--Risk appetite wanes as focus returns to European debt
--China yuan trading bank widening a surprise, but few shock waves
--Moody's report on European Bank darkens mood
SYDNEY -- The euro and Asian emerging currencies were lower against the dollar in early trade Monday on fears about Spanish debt, and the Chinese yuan fell against the dollar after China's central bank shifted to a more flexible exchange rate over the weekend.
The Singapore dollar fell, with the U.S. dollar at S$1.2516 at 0210 GMT versus S$1.2482 late Friday in New York.
News that China had widened the yuan trading band was greeted with some surprise, but most traders said it was a positive sign that Chinese authorities are less worried about a hard landing for the economy. The move bolsters expectations that the yuan has entered a period of greater volatility and increased two-way trade, and will see less appreciation in the medium term.
The yuan fell sharply against the U.S. dollar in the wake of Beijing's move. The dollar traded at CNY6.3196 at 0158 GMT, versus CNY6.3030 late Friday. That was after the People's Bank of China fixed its dollar-yuan parity rate higher at 6.2960, versus its Friday fixing of 6.2879.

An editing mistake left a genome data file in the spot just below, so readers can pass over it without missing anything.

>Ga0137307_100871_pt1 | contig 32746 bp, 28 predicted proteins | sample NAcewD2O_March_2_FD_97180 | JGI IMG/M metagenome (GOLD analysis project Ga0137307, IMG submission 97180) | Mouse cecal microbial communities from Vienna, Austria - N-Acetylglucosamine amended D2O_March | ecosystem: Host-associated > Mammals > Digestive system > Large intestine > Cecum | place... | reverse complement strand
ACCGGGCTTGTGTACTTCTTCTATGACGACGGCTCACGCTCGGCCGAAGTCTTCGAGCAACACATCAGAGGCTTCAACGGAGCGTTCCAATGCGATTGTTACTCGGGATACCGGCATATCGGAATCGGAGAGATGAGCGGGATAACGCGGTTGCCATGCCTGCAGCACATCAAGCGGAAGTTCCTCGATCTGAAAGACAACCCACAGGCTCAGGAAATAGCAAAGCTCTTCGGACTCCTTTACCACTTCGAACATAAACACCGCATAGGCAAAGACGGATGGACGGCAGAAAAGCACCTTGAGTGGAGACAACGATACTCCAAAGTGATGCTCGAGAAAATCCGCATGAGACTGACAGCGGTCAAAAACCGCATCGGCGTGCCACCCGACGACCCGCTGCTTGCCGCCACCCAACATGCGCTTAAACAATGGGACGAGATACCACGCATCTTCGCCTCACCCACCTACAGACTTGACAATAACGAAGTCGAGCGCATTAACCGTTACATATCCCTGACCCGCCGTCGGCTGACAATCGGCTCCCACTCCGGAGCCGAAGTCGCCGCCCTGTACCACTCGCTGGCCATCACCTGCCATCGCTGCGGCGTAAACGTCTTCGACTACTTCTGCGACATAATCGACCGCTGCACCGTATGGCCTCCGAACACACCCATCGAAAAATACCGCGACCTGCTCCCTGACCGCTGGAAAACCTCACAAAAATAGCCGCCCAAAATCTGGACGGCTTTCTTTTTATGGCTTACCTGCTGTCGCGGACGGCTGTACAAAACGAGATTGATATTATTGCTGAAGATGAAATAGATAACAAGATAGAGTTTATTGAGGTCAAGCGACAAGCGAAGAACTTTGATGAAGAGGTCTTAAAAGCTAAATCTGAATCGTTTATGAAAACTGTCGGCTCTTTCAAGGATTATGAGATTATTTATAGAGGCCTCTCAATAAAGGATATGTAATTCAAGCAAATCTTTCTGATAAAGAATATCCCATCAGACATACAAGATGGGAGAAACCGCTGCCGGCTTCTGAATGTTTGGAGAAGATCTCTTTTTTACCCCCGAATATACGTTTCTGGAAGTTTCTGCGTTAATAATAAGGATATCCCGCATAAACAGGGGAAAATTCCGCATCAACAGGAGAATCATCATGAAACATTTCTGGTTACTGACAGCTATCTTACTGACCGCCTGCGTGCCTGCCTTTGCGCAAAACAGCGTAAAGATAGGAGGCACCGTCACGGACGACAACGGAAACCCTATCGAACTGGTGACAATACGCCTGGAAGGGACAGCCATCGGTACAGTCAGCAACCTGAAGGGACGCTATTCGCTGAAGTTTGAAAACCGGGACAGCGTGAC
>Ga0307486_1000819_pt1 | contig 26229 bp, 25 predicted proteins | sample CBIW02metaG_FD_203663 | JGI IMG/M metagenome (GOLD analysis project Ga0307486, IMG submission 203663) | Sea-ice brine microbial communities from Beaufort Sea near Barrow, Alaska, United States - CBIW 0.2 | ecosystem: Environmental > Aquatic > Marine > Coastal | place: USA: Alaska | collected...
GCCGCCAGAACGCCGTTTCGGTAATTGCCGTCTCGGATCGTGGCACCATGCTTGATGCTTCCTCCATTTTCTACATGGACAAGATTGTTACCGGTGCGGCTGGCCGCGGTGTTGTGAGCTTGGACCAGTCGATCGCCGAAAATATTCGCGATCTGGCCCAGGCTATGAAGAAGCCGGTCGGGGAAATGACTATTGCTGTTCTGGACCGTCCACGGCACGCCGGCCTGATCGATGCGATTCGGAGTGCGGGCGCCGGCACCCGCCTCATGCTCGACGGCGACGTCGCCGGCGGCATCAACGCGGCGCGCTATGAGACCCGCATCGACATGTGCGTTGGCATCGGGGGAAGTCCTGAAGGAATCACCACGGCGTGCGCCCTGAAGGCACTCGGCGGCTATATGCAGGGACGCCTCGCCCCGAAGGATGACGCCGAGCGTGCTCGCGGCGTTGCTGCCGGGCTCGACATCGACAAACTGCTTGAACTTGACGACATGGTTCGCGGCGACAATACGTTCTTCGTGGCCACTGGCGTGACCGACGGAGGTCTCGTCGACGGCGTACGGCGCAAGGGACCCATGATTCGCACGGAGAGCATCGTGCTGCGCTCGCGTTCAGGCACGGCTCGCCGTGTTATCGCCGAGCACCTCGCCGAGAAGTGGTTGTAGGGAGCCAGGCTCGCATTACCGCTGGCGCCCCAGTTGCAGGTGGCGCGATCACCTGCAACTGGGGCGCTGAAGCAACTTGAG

The PBOC said Saturday it would widen the yuan's trading band against the U.S. dollar to 1.0% above and below the parity rate from Monday. The trading range was 0.5% previously.
"The move should appease those calling for more yuan appreciation, and moderate concerns regarding global imbalances," said Emma Lawson, senior currency strategist at National Australia Bank.
"Some comfort may be taken by the view that this liberalization may signal China's level of comfort with the economy, as any currency strengthening represents a policy tightening, at the margin," she added.
But the major focus of trading is on Europe, with attention locked on funding for Spain and Italy's banks.
"So far, there hasn't been much impact from the yuan band widening. Spain is having a bigger impact on Asian trading," said Frances Cheung, senior strategist Asia ex-Japan at Credit Agricole.
Over the weekend, top European Central Bank official Joerg Asmussen said Europe has "done its part" to protect the global economy against financial turbulence, and called on the rest of the world to pledge more money to the International Monetary Fund's anti-crisis war chest.
The comments came after data Friday showed Spanish bank borrowing from the European Central Bank surged to new highs in March, sending shudders through European markets and helping push U.S. stocks to their worst week this year.
"The euro is on its knees thanks to renewed funding pressures for Spain and Italy. Until that gets resolved the euro will remain under the pump," said David Scutt, senior trader at Arab Bank.
Tim Waterer, strategist at CMC Markets said a report suggesting ratings agency Moody's Investors Service was looking at a possible downgrade of European institutions also weighed on sentiment
Early Monday, the euro was at $1.3023 from $1.3077 late Friday. The common currency was at Y105.3605 from Y105.77. The dollar was unchanged at Y80.915 and at CHF0.99233 from CHF0.9197. The Australian dollar was down versus the greenback, at $1.0327 from $1.0372. The U.K. pound was at $1.5833 from $1.5843.
-By James Glynn, Dow Jones Newswires; 61-2-8272-4685; email@example.com